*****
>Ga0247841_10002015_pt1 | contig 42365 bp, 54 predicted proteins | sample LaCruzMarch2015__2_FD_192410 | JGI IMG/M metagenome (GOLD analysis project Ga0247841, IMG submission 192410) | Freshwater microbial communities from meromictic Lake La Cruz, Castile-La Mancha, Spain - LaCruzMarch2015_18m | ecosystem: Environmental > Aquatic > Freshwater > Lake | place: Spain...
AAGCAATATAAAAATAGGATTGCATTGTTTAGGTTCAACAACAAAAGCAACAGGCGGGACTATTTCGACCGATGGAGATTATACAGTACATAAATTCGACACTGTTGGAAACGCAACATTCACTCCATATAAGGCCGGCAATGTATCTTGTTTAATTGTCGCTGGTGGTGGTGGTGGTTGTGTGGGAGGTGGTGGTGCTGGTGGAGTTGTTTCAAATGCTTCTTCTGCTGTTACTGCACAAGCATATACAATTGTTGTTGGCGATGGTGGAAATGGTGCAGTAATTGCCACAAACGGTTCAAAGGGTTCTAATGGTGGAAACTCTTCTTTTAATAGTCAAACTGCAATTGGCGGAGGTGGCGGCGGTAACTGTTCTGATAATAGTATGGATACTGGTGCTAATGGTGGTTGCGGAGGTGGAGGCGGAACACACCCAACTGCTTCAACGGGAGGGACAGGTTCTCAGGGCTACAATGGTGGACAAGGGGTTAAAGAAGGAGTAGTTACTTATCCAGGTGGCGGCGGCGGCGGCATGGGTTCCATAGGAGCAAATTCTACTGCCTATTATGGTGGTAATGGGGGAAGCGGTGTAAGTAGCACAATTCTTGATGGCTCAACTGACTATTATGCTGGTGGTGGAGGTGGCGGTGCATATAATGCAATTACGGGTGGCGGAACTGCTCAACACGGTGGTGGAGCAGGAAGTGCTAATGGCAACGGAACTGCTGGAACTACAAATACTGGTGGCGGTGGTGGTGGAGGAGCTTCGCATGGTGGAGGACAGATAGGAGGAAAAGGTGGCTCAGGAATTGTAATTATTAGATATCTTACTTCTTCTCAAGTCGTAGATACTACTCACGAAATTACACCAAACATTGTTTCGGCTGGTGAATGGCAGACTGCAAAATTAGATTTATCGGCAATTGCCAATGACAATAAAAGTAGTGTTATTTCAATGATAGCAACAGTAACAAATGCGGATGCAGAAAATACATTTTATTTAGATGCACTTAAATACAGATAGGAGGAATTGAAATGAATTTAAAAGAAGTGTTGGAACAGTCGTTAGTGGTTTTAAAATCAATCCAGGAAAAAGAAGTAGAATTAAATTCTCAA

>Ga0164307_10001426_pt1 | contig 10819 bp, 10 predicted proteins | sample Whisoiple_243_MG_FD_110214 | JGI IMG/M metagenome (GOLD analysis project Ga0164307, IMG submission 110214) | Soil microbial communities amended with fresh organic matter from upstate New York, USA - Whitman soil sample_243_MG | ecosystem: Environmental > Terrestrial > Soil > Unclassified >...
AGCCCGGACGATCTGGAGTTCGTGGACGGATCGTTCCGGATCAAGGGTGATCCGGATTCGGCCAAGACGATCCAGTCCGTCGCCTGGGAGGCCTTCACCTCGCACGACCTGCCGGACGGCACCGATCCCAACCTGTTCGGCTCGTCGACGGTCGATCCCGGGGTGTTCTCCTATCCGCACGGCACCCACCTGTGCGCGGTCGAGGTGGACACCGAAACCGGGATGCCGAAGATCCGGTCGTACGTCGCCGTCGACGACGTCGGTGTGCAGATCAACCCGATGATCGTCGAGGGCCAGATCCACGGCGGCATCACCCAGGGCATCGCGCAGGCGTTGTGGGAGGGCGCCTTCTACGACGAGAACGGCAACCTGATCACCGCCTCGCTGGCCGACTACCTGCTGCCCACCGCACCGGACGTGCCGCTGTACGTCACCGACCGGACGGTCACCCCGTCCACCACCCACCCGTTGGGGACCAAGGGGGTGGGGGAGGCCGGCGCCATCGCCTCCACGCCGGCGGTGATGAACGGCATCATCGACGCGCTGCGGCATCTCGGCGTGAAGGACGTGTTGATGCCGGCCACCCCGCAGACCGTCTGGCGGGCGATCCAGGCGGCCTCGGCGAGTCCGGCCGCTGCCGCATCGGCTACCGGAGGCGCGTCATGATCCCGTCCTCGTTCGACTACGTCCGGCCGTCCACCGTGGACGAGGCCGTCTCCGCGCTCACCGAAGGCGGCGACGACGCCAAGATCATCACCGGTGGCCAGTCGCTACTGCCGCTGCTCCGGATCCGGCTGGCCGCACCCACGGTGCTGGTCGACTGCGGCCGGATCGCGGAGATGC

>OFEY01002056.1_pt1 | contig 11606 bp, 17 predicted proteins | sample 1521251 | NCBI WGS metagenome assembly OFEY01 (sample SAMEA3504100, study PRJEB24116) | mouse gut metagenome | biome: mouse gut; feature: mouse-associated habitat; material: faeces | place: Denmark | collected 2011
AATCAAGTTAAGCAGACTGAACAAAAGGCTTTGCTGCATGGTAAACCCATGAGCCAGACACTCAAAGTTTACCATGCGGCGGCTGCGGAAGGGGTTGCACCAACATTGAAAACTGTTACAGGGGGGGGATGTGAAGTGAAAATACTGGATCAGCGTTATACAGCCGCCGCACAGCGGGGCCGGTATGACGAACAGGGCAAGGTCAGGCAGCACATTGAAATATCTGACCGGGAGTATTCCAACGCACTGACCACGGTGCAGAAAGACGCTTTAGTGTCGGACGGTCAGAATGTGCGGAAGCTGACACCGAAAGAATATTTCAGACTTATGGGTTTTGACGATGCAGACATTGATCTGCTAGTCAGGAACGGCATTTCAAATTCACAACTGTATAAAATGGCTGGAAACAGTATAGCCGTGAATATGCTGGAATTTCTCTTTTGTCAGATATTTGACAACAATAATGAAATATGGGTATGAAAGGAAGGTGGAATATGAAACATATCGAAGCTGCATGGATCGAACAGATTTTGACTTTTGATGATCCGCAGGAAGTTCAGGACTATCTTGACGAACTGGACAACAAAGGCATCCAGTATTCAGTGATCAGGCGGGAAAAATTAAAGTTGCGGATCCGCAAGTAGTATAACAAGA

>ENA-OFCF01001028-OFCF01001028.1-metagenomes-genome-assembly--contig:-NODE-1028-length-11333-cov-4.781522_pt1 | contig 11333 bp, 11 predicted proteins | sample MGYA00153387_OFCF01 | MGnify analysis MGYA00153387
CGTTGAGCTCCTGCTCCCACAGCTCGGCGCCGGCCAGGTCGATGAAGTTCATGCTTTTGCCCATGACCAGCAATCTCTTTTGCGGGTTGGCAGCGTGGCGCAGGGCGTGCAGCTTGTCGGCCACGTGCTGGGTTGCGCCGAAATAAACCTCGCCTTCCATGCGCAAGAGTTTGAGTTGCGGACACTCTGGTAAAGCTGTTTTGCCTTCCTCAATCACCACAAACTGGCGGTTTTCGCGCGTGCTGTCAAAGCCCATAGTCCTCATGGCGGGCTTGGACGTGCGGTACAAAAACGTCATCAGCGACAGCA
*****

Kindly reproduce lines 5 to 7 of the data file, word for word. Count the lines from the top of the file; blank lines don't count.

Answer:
>OFEY01002056.1_pt1 | contig 11606 bp, 17 predicted proteins | sample 1521251 | NCBI WGS metagenome assembly OFEY01 (sample SAMEA3504100, study PRJEB24116) | mouse gut metagenome | biome: mouse gut; feature: mouse-associated habitat; material: faeces | place: Denmark | collected 2011
AATCAAGTTAAGCAGACTGAACAAAAGGCTTTGCTGCATGGTAAACCCATGAGCCAGACACTCAAAGTTTACCATGCGGCGGCTGCGGAAGGGGTTGCACCAACATTGAAAACTGTTACAGGGGGGGGATGTGAAGTGAAAATACTGGATCAGCGTTATACAGCCGCCGCACAGCGGGGCCGGTATGACGAACAGGGCAAGGTCAGGCAGCACATTGAAATATCTGACCGGGAGTATTCCAACGCACTGACCACGGTGCAGAAAGACGCTTTAGTGTCGGACGGTCAGAATGTGCGGAAGCTGACACCGAAAGAATATTTCAGACTTATGGGTTTTGACGATGCAGACATTGATCTGCTAGTCAGGAACGGCATTTCAAATTCACAACTGTATAAAATGGCTGGAAACAGTATAGCCGTGAATATGCTGGAATTTCTCTTTTGTCAGATATTTGACAACAATAATGAAATATGGGTATGAAAGGAAGGTGGAATATGAAACATATCGAAGCTGCATGGATCGAACAGATTTTGACTTTTGATGATCCGCAGGAAGTTCAGGACTATCTTGACGAACTGGACAACAAAGGCATCCAGTATTCAGTGATCAGGCGGGAAAAATTAAAGTTGCGGATCCGCAAGTAGTATAACAAGA

>ENA-OFCF01001028-OFCF01001028.1-metagenomes-genome-assembly--contig:-NODE-1028-length-11333-cov-4.781522_pt1 | contig 11333 bp, 11 predicted proteins | sample MGYA00153387_OFCF01 | MGnify analysis MGYA00153387